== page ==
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WIGGLING 'LITE' IN GUEST MODE

Ikea Vardo DIY 5U cabinet
MUFF WIGGLER Forum Index -> 5U Format Modules Goto page 1, 2, 3  Next [all]
Author Ikea Vardo DIY 5U cabinet
Verschroben
Hello, fellow wigglers. This little find helped me save some money and time, putting together a case for my fledgling 5U system.

http://www.ikea.com/ca/en/catalog/products/20238223/

Ikea's VARDÖ Bed storage box happens to accommodate three rows of 5U modules perfectly by height, and with just a bit space left over in length, it's good for 33U of dotcom modules in total (11U for each row). It's 12 cm deep and set me back for only 41$ (and it seems to cost even less in other countries, 30$ or so.)

Total cost for case + rails didn't exceed 90$ (I used makerbeam hardware leftover from other projects)

Here's how the case looks now:

As you can see there's some space leftover on each side, and that can be a pet peeve. I'm planning to cut it of soon and get rid of the gaps. Shouldn't be a problem, even for a newbie like me.

Here's the back of the case:


The whole thing can be assembled leisurely in less then a day, and it served me well for some time now. When the time comes, I will most likely buy another one to use as a second case.
JohnLRice
Looks nice!
bwhittington
Great find! Looks really nice! I wonder if there some kind of hobby store trim that would fit those gaps. A little spray paint, a little glue...
bleeds_on_keys
Verschroben
Where can one get these rails in the US? This is very much in line with my interests. Thanks for sharing this!
Jamnuska
Nice.

I was going to go Rast from Ikea but this looks kind of interesting.

Two RASTs = pine, 27 (3x9) spaces with cabinet weighing 7.84 kg/16.65 # ($40 Cdn)
One VARDO = black or white MDF, 33 spaces (3x11) weighing 6.42 kg/14# ($40 Cdn).

Weight doesn't include any mounting hardware (rails, wood, whatever).
Verschroben
JohnLRice Thank you!

bwhittington
Thanks. I'm sure it wouldn't be a problem to cover them and make it look nice as well. But I would rather just cut off the excess. There's about an inch (2,6cm or so in case of MU modules) of free space left, and you can move modules so that the gap remains on one side only.

bleeds_on_keys
I'm not sure if there is a distributor in the US, but this store ships worldwide:
http://www.makerbeam.com/
Also, in case of VARDÖ I need to point out that 5U modules fit in tightly by height, and thicker beams (like openbeam) might prevent them from fitting inside the case. Makerbeam are great though, I used them for both 5U and Euro and would definitely recommend them as a zrails alternative.

Jamnuska
That's interesting. One thing to consider though is that RAST is almost twice as deep.
Jamnuska
Verschroben wrote:

Jamnuska
That's interesting. One thing to consider though is that RAST is almost twice as deep.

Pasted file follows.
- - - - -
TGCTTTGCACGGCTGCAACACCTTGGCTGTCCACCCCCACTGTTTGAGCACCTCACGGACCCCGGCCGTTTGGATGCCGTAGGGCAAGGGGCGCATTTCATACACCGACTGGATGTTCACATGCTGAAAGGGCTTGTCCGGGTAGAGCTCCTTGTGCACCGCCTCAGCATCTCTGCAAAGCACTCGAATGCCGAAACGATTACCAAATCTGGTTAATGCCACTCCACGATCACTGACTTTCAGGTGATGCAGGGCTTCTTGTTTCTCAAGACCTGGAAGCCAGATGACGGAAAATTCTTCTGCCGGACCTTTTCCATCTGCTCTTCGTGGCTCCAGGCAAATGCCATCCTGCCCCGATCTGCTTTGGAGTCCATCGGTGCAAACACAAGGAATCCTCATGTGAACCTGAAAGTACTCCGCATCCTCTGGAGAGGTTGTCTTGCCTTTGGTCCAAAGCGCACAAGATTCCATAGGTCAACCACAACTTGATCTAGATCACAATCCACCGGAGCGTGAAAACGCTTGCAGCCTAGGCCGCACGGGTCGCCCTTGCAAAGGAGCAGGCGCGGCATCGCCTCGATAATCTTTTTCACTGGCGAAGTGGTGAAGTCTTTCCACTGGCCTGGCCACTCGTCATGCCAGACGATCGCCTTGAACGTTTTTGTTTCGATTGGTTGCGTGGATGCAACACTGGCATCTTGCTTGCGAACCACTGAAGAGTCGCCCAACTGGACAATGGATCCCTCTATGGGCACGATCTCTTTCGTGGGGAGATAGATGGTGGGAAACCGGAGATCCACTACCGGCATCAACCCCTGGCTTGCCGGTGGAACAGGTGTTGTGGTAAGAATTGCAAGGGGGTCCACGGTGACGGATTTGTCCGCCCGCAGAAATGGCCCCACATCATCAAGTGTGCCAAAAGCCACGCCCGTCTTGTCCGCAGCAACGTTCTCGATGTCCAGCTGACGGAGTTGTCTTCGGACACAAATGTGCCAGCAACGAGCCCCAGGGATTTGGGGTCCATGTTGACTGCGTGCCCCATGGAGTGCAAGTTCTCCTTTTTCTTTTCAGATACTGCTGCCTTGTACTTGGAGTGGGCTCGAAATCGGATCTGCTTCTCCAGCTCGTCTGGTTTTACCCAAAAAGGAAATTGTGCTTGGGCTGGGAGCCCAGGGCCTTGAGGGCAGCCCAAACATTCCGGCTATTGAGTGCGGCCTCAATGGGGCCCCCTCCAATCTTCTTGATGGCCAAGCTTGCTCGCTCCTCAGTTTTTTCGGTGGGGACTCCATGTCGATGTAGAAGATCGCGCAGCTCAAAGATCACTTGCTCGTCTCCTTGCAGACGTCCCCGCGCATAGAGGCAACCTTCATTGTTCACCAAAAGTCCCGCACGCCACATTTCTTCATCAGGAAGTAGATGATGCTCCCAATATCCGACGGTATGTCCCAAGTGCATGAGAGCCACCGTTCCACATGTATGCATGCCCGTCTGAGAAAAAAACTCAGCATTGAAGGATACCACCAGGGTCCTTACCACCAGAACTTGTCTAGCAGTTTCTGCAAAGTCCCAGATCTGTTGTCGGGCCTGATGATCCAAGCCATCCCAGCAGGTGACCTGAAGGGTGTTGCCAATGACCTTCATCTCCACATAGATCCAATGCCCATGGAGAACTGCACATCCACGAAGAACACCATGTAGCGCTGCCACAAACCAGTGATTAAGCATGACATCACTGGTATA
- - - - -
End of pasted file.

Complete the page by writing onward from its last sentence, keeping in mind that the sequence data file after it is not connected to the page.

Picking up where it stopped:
I'm a 5U noob. Is that depth not enough for most modules? 18cm (7 1/8")?

I was thinking of being a cheap c**t and just using wooden rails.
DJFonzi
Jamnuska wrote:
Verschroben wrote:

Jamnuska
That's interesting. One thing to consider though is that RAST is almost twice as deep.


I'm a 5U noob. Is that depth not enough for most modules? 18cm (7 1/8")?

I was thinking of being a cheap c**t and just using wooden rails.


7.125" is more than enough for any module I've seen. I think the point was that the Rast is too deep. The case I made is 7" deep, and even it feels too deep for its dimensions (2x16sp)

I'm digging this Vardo thing.
Verschroben
Jamnuska I think most of the modules would fit in just fine. But it wouldn't hurt to check. DIY modules might be quite deep, depending on the way you mount pcb to the panel.
Also, internal power supply takes some space. I have one, and it gets really shallow where it sits. Had to change standoffs on a couple of modules for shorter ones to make them fit against it. It worked out fine.
Having said all that, I really enjoy how slim the cabinet turned out to be. It is perfectly stable, but leaves a lot of free space on my desk.

Wooden rails would work well, and I'd do them too if I didn't have makerbeam rails lying around.

DJFonzi good to know!
bwhittington
Hmm, 1 inch . . .

Maybe an option for others would be to make a frame and rails with 1/2" hardwood squares, except with 1/4" squares on the top and bottom. (I think 1/2" is what I used for my case rails; maybe it is was 5/8".)

You could screw the rails into the two end pieces, paint it all black (or yellow, or whatever) and then screw that frame into the Vardo from the inside so it looks tidy. Then you would hopefully have the cabinet tightly filled with 1/2" of wood on each side.

You've found a great DIY case for sure. How deep is the Vardo? Does it feel sturdy when patching it? My narrow 40 space cases wobble like nobody's business. d'oh!
Jamnuska
Verschroben Thanks for the info. And thanks to DJFonzi for pointing out the depth dilemma.

Ikea likes to call length - depth. This is for the Vardo.